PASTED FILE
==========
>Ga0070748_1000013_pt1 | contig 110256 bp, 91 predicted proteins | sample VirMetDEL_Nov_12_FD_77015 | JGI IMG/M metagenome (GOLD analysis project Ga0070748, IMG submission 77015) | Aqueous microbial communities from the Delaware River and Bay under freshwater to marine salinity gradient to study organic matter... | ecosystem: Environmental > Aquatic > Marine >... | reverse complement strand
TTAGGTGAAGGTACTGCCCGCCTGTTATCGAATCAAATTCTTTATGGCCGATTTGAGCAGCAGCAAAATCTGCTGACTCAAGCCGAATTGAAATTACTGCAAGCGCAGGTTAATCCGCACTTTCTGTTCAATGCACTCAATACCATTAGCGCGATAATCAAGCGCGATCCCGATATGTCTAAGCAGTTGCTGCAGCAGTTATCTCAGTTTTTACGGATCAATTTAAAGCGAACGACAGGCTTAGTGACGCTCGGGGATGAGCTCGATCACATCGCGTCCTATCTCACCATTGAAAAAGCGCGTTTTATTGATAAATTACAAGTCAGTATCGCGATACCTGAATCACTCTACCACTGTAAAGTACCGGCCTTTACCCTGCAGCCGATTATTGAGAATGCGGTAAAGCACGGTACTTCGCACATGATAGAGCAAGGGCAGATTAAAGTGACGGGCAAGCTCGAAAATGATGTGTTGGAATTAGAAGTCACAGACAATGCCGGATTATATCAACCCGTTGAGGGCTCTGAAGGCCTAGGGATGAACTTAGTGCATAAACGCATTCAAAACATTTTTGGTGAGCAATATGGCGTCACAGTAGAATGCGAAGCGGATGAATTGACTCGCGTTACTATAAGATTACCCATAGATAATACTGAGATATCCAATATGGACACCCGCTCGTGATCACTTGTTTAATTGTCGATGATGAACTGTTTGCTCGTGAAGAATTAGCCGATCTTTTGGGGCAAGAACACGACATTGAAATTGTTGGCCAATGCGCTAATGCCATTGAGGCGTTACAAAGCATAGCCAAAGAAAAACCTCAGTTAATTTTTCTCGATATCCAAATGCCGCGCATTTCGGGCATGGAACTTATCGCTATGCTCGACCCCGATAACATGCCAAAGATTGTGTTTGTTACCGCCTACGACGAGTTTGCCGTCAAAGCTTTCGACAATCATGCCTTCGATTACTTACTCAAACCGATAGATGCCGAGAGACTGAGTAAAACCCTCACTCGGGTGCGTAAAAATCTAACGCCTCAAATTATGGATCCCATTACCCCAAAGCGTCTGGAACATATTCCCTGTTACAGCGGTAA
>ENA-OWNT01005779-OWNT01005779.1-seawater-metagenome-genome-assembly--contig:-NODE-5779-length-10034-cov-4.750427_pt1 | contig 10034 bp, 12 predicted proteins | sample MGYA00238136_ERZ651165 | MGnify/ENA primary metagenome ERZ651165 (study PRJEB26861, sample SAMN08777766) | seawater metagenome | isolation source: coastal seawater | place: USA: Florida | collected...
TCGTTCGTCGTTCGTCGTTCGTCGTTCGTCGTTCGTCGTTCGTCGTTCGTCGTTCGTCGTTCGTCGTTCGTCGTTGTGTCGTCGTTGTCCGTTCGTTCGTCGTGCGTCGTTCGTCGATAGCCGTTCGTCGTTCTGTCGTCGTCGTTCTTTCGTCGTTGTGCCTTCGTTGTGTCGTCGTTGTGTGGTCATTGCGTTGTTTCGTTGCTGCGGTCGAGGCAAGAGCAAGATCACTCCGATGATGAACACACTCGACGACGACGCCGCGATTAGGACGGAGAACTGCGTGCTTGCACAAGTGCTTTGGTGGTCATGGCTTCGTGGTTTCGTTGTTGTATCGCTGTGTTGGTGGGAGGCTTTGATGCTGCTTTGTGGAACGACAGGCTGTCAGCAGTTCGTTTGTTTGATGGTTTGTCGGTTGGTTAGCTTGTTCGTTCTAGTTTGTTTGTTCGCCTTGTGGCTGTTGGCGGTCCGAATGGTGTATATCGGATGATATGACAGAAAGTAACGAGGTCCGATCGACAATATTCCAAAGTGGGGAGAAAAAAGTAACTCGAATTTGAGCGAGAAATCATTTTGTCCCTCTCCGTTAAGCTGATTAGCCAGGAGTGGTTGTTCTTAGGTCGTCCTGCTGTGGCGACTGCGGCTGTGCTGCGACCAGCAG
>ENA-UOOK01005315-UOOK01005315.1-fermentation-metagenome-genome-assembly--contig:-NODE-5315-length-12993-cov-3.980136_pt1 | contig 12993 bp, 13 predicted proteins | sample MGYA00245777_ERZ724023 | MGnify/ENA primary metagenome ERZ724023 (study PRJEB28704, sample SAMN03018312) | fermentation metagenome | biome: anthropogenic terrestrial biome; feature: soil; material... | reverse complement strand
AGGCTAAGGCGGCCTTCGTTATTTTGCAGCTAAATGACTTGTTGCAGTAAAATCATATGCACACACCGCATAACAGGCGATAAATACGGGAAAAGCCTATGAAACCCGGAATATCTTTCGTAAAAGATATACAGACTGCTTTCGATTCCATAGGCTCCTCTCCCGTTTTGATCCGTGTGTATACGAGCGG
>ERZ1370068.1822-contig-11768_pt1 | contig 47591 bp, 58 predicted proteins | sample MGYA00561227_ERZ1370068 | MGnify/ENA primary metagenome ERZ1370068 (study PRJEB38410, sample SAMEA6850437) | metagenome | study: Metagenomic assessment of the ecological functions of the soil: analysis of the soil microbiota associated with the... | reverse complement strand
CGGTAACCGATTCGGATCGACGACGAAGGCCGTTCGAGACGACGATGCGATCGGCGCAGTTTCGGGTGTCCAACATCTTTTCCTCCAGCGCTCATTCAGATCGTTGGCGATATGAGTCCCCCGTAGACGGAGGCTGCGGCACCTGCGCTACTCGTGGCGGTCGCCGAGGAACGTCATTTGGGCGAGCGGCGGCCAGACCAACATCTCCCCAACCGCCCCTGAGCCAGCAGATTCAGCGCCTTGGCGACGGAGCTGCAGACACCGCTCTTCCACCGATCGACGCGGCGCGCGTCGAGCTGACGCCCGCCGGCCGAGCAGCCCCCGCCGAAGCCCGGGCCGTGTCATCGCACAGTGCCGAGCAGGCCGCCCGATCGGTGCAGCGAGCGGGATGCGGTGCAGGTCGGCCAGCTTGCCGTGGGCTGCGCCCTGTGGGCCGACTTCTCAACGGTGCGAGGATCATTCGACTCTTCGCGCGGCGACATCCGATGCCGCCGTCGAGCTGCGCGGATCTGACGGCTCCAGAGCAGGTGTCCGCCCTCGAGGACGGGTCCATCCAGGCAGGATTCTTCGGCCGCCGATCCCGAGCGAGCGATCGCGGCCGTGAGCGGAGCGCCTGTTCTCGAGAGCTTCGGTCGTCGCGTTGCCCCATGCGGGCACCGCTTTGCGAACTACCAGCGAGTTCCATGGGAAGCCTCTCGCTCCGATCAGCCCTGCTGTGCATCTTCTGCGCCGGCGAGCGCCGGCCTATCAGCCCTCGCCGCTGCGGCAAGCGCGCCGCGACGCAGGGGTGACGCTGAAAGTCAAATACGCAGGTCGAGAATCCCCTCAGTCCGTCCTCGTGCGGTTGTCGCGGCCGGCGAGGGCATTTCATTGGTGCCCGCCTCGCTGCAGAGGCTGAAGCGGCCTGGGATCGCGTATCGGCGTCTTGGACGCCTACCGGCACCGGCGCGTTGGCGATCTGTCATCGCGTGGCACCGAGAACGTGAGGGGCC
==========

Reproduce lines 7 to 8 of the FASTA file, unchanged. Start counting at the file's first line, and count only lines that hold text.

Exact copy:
>ERZ1370068.1822-contig-11768_pt1 | contig 47591 bp, 58 predicted proteins | sample MGYA00561227_ERZ1370068 | MGnify/ENA primary metagenome ERZ1370068 (study PRJEB38410, sample SAMEA6850437) | metagenome | study: Metagenomic assessment of the ecological functions of the soil: analysis of the soil microbiota associated with the... | reverse complement strand
CGGTAACCGATTCGGATCGACGACGAAGGCCGTTCGAGACGACGATGCGATCGGCGCAGTTTCGGGTGTCCAACATCTTTTCCTCCAGCGCTCATTCAGATCGTTGGCGATATGAGTCCCCCGTAGACGGAGGCTGCGGCACCTGCGCTACTCGTGGCGGTCGCCGAGGAACGTCATTTGGGCGAGCGGCGGCCAGACCAACATCTCCCCAACCGCCCCTGAGCCAGCAGATTCAGCGCCTTGGCGACGGAGCTGCAGACACCGCTCTTCCACCGATCGACGCGGCGCGCGTCGAGCTGACGCCCGCCGGCCGAGCAGCCCCCGCCGAAGCCCGGGCCGTGTCATCGCACAGTGCCGAGCAGGCCGCCCGATCGGTGCAGCGAGCGGGATGCGGTGCAGGTCGGCCAGCTTGCCGTGGGCTGCGCCCTGTGGGCCGACTTCTCAACGGTGCGAGGATCATTCGACTCTTCGCGCGGCGACATCCGATGCCGCCGTCGAGCTGCGCGGATCTGACGGCTCCAGAGCAGGTGTCCGCCCTCGAGGACGGGTCCATCCAGGCAGGATTCTTCGGCCGCCGATCCCGAGCGAGCGATCGCGGCCGTGAGCGGAGCGCCTGTTCTCGAGAGCTTCGGTCGTCGCGTTGCCCCATGCGGGCACCGCTTTGCGAACTACCAGCGAGTTCCATGGGAAGCCTCTCGCTCCGATCAGCCCTGCTGTGCATCTTCTGCGCCGGCGAGCGCCGGCCTATCAGCCCTCGCCGCTGCGGCAAGCGCGCCGCGACGCAGGGGTGACGCTGAAAGTCAAATACGCAGGTCGAGAATCCCCTCAGTCCGTCCTCGTGCGGTTGTCGCGGCCGGCGAGGGCATTTCATTGGTGCCCGCCTCGCTGCAGAGGCTGAAGCGGCCTGGGATCGCGTATCGGCGTCTTGGACGCCTACCGGCACCGGCGCGTTGGCGATCTGTCATCGCGTGGCACCGAGAACGTGAGGGGCC